Budget 2013: Living costs of greatest concern to people
KUALA LUMPUR, Sept 28 — Bread-and-butter issues continue to dominate the wish lists of Malaysians for Budget 2013 as the electorate clamour to make demands of a government they know is heavily dependent on their support for the coming polls.
Prime Minister Datuk Seri Najib Razak and the ruling Barisan Nasional (BN) pact he heads will face the unenviable task today of revealing a budget that manages to please a sizeable enough population of voters to ensure their future at the ballot boxes.
While economists and think-tank groups have called for careful spending, others are looking to compare BN’s Budget 2013 with Pakatan Rakyat’s (PR) alternative budget, which outlines romantic promises like free education, a reduction in car prices and a long-term plan to introduce more affordable housing.
Some groups have already expressed support for PR’s policies on housing and car prices, likely adding pressure on the government today.
KL and Selangor Car Dealers and Credit Companies Association president Khoo Kah Jin hoped the government would consider a gradual phasing out of car excise duties — a suggestion mooted recently by PR in its plan to reduce the prices of cars.
Khoo said excise taxes could be reduced by 20 per cent annually over a five-year period which would, apart from reducing car prices, also avoid a shock to dealers and the automobile market.
But for think-tank Research for Social Advancement (REFSA) executive director Teh Chi Chang, however, BN must pay special focus to prudent spending and cut back on unnecessary expenditure to ensure fiscal responsibility.
“I certainly don’t want the Budget to grow any bigger. We’ve already run 15 years of deficit and our national borrowings are reaching alarming levels,” he told The Malaysian Insider recently.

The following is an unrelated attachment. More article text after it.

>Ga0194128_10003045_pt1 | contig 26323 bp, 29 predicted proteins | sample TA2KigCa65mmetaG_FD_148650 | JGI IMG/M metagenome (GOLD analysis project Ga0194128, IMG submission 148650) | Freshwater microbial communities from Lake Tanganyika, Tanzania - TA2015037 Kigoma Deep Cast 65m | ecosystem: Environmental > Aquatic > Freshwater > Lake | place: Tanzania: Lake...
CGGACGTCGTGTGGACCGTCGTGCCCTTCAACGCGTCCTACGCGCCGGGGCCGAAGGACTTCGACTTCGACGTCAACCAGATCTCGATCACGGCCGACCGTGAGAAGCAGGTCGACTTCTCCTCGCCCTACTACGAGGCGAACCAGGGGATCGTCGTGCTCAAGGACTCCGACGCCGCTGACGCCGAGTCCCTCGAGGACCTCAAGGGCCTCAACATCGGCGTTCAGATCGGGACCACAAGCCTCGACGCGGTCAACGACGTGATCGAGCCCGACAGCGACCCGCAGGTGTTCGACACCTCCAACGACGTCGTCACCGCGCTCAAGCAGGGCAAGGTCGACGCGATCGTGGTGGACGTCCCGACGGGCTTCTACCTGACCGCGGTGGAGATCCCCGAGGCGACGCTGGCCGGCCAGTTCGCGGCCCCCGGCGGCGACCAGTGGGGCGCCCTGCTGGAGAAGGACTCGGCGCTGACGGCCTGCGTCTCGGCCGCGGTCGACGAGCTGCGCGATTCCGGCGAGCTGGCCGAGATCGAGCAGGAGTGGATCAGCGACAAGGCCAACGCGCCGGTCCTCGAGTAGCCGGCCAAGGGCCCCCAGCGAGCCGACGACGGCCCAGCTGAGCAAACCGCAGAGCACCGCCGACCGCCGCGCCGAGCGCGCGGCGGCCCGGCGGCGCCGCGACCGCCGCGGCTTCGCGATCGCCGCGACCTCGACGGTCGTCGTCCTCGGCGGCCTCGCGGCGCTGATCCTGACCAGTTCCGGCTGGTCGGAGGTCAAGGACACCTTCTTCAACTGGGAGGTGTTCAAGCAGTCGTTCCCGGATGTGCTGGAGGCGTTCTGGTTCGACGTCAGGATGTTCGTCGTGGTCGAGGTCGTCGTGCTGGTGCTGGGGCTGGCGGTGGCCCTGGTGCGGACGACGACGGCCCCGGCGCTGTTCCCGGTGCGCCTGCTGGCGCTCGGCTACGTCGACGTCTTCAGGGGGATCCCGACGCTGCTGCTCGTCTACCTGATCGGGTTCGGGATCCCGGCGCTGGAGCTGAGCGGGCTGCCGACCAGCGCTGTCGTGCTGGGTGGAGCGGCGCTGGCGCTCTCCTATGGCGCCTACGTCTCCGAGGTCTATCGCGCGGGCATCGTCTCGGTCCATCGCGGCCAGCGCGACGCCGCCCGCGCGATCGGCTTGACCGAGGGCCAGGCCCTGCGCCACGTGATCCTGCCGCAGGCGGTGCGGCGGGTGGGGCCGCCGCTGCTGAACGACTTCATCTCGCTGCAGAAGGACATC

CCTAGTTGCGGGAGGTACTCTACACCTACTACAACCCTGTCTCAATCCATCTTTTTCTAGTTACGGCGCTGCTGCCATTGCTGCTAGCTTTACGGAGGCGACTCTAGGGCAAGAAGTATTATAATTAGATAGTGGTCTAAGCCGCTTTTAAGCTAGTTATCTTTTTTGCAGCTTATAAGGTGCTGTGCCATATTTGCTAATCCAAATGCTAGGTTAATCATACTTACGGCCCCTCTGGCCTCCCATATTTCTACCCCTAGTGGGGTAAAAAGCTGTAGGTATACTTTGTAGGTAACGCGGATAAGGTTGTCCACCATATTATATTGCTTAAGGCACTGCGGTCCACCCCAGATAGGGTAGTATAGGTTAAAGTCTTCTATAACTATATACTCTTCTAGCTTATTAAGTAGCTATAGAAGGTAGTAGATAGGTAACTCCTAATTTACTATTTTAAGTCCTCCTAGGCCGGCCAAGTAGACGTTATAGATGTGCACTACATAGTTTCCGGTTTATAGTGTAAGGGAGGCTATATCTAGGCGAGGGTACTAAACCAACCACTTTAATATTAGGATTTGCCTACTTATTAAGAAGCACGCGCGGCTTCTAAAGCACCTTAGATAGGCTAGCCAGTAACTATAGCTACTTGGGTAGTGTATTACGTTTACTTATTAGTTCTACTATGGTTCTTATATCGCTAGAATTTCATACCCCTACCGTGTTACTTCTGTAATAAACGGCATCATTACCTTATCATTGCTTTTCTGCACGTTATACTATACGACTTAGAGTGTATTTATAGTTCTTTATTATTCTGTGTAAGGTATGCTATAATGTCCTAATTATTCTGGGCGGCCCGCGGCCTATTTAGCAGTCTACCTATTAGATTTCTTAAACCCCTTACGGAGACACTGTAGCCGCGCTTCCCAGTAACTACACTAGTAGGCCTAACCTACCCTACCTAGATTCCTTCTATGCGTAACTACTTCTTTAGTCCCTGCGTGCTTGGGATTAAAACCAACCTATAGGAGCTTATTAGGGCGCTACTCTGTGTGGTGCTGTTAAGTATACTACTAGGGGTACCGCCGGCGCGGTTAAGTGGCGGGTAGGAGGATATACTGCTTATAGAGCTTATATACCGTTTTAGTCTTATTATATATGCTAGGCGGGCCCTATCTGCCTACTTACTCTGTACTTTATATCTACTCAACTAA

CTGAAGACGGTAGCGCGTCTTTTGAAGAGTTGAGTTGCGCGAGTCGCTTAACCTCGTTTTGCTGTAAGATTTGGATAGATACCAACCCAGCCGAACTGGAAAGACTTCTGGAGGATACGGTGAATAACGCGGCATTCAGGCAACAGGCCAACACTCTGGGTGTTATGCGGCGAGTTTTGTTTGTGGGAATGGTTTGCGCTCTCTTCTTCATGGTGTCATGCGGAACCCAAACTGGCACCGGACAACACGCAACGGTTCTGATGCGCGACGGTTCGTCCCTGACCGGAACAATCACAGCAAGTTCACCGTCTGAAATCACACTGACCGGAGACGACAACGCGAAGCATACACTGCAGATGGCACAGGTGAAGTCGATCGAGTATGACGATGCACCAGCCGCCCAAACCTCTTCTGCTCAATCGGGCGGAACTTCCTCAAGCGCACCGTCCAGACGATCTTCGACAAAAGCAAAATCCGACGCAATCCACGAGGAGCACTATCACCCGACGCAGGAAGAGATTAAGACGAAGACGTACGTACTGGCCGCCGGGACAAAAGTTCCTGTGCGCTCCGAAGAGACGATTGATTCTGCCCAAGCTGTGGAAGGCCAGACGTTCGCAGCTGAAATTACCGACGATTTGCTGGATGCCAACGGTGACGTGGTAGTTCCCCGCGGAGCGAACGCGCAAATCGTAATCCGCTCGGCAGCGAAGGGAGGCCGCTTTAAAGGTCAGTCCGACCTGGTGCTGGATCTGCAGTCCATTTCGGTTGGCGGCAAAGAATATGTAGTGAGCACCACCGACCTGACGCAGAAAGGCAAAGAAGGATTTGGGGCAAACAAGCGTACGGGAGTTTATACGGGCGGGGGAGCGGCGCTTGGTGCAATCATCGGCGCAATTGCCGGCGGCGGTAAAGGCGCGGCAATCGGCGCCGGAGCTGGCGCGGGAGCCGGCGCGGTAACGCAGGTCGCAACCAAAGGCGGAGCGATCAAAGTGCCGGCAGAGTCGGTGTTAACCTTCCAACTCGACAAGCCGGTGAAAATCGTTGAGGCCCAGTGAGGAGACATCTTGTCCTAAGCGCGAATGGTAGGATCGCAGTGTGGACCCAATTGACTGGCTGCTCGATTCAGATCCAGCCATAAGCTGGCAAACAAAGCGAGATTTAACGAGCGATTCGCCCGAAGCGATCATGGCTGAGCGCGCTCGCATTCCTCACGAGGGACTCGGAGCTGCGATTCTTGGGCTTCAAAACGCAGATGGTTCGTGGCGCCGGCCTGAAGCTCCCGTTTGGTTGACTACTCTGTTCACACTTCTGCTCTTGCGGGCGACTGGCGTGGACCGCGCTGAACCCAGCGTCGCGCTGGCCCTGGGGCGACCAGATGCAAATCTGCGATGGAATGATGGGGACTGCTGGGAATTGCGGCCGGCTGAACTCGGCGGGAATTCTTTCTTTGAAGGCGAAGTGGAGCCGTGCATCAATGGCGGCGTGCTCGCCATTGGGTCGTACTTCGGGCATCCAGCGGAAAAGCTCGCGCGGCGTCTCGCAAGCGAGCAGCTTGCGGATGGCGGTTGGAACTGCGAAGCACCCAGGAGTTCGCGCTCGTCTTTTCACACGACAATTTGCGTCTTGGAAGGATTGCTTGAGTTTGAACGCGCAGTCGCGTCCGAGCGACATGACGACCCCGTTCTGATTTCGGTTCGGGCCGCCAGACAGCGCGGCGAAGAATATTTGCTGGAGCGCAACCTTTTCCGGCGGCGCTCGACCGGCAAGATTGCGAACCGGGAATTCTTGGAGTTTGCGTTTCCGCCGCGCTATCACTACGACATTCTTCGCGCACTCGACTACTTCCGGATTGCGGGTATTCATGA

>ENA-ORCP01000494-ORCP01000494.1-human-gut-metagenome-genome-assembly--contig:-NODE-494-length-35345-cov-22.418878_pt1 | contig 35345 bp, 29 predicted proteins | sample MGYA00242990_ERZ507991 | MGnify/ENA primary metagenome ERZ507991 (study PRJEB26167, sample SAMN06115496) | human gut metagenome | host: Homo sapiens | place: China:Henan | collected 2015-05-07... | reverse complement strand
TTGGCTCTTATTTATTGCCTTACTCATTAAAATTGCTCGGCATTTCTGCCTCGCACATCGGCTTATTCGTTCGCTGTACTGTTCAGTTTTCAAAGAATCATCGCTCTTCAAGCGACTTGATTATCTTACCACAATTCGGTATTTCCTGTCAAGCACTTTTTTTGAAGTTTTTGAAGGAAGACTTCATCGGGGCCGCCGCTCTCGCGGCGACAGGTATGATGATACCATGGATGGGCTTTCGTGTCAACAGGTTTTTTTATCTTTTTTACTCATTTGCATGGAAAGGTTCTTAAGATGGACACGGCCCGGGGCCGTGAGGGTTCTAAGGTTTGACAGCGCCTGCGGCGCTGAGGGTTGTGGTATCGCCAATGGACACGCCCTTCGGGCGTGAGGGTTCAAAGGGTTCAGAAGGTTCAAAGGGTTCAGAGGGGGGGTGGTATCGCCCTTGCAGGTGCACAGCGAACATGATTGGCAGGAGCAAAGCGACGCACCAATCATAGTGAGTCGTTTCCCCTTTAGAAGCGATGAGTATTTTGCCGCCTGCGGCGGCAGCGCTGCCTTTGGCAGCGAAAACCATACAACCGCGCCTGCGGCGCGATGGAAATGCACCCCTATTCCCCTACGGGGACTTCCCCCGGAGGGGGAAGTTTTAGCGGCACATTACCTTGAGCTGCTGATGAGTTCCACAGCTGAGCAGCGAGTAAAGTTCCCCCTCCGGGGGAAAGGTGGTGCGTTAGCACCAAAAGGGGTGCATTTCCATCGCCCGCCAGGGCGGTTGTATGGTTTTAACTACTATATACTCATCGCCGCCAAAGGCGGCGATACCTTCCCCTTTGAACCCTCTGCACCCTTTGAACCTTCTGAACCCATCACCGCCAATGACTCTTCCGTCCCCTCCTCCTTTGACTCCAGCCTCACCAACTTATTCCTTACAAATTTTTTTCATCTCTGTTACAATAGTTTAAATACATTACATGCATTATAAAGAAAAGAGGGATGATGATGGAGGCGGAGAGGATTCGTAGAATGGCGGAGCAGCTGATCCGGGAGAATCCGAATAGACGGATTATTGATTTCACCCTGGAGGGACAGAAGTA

“The federal government does not need to spend more. It can spend more effectively.
“For example, if it hadn’t paid RM56,000 for binoculars costing just over RM1,000; or if subsidies are going only to the poor, as they should, the Budget can be smaller and we can still be better off,” he said.
He expressed alarm that despite 2012’s staggering subsidy bill of RM33 billion, over 80 per cent of Malaysian households qualified for the Bantuan Rakyat 1 Malaysia (BR1M) RM500 handout.
Teh pointed that this meant that a whopping 5.2 million households only draw monthly earnings of RM3,000 and below.
“I think it’s terrible that four out of five Malaysian households have to be on welfare payments, according to BN itself. I wish the federal government would overhaul its subsidy policy,” he said.
Najib is expected to announce a second round of BR1M handouts, despite widespread criticism from the opposition that the one-of payments would do nothing to improve the livelihoods of poorer Malaysians in the long run.
But the government appears confident that these payments would suit the lower-income earners well.
Najib’s approval ratings shot up significantly to 69 per cent after the first round of handouts, largely due to a surge of support from the poorer households in Malaysia.
Federation of Malaysian Consumers Associations (FOMCA) president Datuk Marimuthu Nadason hoped to see how the government plans to tackle long-term issues affecting living costs, particularly the soaring prices of food items.
“We are importing RM30 billion of food every year, we need to spent more on food security so we don’t need to pay more for imports of food. We need new innovation in agriculture so we can grow more food for Malaysia.
“Overall, we hope on issues of bread and butter,” he told The Malaysian Insider.
Apart from these groups, young Malaysians, including students and the growing population of activist youths, are expected to prove a tough audience for Najib to please today with his budget proposals.
Solidariti Mahasiswa Malaysia (SMM) chairman Safwan Anang said youths are hoping to see a budget that promises to abolish the National Higher Education Fund (PTPTN) loans and offer free education to all — a key pledge from PR that is said to have earned the pact much of its youth support.
“That is what we are waiting for,” he said.
Majlis Perwakilan Mahasiswa Nasional president Mohd Syahid Mohd Zaini echoed the same, saying: “Ask for free education, if possible, free from pre-school to university.”
Aspirasi UTM council president Wan Ahmad Hazwan Wan Daud hoped the government issues a second round of its RM200 book vouchers, which were announced previously together with BR1M.
“Many discounts that we asked for have been given in the undergraduate discount card, but if possible, we want discounts for bus tickets and train tickets,” he said.
Najib will table Budget 2013 in Parliament at 4pm today.